World Day against Child Labour which falls today, calls for free, compulsory and quality education for children until the minimum age for admission to employment.
World Day against Child Labour this year will focus particularly on the importance of quality education as a key step in tackling child labour, National Child Protection Authority (NCPA) Chairperson Natasha Balendra said in an interview with the Daily News.
Excerpts of the interview:
Q: What is Child Labour?
A: Child labour is about the exploitation of the most vulnerable in our society- our children. For many, child labour is an invisible phenomenon because children work in hidden occupations, such as, domestic work in plantations and prostitution. There are children in extreme forms of labour, which are difficult or harmful to the children’s development.
This includes carrying heavy loads and using dangerous machinery, spraying pesticides, fishing in the sea and working in unclean, unsafe environments where they suffer from work related accidents.
Child labour involves different work performed by children under 18, long hours of work on a regular or full- time basis and no access or poor access to education.
Q: What are the reasons for child labour?
A: Each child has his or her own story. In some cases, poverty can leave no choice for a parent but to force their child to work, find work or be a victim of trafficking. In Sri Lanka, children can be seen begging or selling items on street, bringing money to aid an unemployed or sick parent or guardian. Poverty takes children out of schools to care for their siblings, run the household and earn an income in any way they can, despite being treated badly, overwork and, sometimes, trapped in debts. Change in the economy is vital in order to prevent children from becoming the victims of child labour.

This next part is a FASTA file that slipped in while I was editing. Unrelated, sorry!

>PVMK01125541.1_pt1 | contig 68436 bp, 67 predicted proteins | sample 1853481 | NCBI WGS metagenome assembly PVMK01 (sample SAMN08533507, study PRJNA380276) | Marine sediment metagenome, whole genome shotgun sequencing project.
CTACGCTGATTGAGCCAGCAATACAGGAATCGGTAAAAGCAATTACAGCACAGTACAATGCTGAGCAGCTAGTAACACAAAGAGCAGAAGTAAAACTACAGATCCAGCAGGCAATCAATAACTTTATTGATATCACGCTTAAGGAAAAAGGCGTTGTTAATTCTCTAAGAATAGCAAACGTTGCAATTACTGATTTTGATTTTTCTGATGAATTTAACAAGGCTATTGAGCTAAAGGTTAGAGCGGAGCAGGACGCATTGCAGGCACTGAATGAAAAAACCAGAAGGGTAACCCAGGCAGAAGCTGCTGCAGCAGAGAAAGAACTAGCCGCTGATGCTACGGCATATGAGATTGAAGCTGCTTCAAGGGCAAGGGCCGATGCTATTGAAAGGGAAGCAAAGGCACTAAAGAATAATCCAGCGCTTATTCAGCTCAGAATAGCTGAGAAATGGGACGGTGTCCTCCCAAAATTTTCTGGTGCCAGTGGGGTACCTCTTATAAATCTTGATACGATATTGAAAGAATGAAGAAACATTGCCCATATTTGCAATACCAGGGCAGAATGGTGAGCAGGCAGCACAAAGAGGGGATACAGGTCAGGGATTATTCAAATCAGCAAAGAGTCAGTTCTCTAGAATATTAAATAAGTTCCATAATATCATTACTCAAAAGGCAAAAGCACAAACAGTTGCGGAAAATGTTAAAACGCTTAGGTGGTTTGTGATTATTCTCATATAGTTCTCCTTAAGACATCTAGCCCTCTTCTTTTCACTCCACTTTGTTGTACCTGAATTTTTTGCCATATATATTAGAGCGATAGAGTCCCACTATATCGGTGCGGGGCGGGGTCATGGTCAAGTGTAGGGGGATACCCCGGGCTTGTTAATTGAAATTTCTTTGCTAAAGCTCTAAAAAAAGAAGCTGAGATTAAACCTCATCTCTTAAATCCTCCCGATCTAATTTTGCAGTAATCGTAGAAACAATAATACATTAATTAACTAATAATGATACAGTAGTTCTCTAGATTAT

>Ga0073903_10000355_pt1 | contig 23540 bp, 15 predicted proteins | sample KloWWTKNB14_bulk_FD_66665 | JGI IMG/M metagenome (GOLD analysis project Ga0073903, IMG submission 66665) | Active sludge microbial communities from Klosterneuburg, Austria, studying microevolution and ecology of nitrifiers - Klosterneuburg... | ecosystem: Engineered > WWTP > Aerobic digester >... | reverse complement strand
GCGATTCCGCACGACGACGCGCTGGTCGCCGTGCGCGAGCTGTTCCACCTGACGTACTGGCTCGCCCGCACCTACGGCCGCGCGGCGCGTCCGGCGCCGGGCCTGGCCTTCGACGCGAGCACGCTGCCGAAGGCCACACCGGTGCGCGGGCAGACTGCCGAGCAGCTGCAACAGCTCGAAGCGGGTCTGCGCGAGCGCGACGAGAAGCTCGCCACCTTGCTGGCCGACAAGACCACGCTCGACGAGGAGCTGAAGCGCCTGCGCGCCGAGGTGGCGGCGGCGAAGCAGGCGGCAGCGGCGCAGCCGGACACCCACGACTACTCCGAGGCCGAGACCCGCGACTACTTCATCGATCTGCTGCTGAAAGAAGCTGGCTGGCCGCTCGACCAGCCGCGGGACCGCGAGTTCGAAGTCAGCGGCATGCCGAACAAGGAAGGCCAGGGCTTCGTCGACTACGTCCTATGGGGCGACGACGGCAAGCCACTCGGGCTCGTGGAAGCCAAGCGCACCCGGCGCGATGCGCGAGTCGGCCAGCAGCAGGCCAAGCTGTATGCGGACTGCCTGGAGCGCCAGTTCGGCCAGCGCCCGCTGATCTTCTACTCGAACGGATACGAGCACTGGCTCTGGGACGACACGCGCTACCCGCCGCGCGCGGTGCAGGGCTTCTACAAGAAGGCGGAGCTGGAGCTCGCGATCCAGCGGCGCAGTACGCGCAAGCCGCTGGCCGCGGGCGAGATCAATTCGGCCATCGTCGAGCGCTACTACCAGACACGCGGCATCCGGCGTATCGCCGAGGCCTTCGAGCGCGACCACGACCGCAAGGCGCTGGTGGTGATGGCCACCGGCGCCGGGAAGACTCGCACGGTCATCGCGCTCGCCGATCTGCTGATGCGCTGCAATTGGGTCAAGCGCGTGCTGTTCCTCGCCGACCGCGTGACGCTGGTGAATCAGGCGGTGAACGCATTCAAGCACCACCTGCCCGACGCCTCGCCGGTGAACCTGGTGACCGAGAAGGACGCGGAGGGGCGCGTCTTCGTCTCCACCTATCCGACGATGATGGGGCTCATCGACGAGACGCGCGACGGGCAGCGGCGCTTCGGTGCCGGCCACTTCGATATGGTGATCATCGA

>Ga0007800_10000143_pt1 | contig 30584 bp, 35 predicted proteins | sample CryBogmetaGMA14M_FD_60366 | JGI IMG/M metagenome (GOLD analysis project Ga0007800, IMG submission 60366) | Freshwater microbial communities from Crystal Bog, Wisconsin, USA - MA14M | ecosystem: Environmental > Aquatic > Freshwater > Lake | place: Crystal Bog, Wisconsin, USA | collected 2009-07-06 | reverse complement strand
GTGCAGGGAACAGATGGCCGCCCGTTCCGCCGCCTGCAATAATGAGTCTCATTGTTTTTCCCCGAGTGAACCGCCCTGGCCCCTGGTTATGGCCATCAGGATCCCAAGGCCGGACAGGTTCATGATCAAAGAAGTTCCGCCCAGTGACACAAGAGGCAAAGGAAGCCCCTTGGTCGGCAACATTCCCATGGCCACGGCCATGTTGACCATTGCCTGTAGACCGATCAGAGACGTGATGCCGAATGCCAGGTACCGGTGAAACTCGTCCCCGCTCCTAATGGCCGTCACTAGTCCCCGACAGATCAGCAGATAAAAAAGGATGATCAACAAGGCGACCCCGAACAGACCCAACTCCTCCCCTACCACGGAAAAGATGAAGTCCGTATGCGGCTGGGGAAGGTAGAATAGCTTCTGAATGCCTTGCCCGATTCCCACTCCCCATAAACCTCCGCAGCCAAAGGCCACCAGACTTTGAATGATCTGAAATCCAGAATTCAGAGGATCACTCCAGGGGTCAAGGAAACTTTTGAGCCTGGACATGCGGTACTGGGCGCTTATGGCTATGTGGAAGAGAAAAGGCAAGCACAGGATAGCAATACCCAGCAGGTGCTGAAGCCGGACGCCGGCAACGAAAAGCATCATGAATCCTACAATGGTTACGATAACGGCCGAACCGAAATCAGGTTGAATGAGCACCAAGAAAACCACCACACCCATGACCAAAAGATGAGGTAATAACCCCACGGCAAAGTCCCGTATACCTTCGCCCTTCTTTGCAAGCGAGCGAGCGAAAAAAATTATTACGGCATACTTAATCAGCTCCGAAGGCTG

Q: On what ground does the NCPA prioritise child assistance?
A: The NCPA works for the protection of the rights of all children in general, especially the most vulnerable and marginalized children of the society, including children affected by physical, sexual, emotional abuse within their family, schools and other, victims of child trafficking, children in conflict with the law, children abandoned by parents or guardians, children who are victims of substance abuse – drug addicts, institutionalized children, children affected by conflict and disaster, including internally displaced children and children whose families are undergoing or have undergone traumatic incidents.
Q: Are How many children victims of child labour in Sri Lanka?
A: Nearly 107,000 children have been identified. Cases are handled after the authority receives complaints. The Labour Department also looks in to the issues related to child labour. Free and compulsory education up to the minimum age for admission to employment is a key tool in ending child labour. Attendance at school removes children at least from the labour market and will lay the basis for the acquisition of employable skills needed for future gainful employment.
Q: Do you think changes in law are necessary?
A: Changes are necessary, but no major changes. The laws pertaining to Children are enough to protect their rights, but there are issues in enforcement and implementation of law. Well trained officers to handle cases related to women and children should be in place separately. The hardest part is to ensure whether these laws are implemented properly.
Q: What are the measures taken by the NCPA to protect Children?
A: The NCPA conducts events to raise public awareness, influence policies and practices that affect children’s lives and development, work together with authorities such as police, healthcare, legal, education, communication, media, political and all sectors of the society to create child-friendly systems in these spheres, sensitize agencies such as the public hospitals, schools, institutions and municipal corporations to the problems faced by the children and contribute to work towards strengthening the networking with global child protection systems to ensure that children’s voices are heard.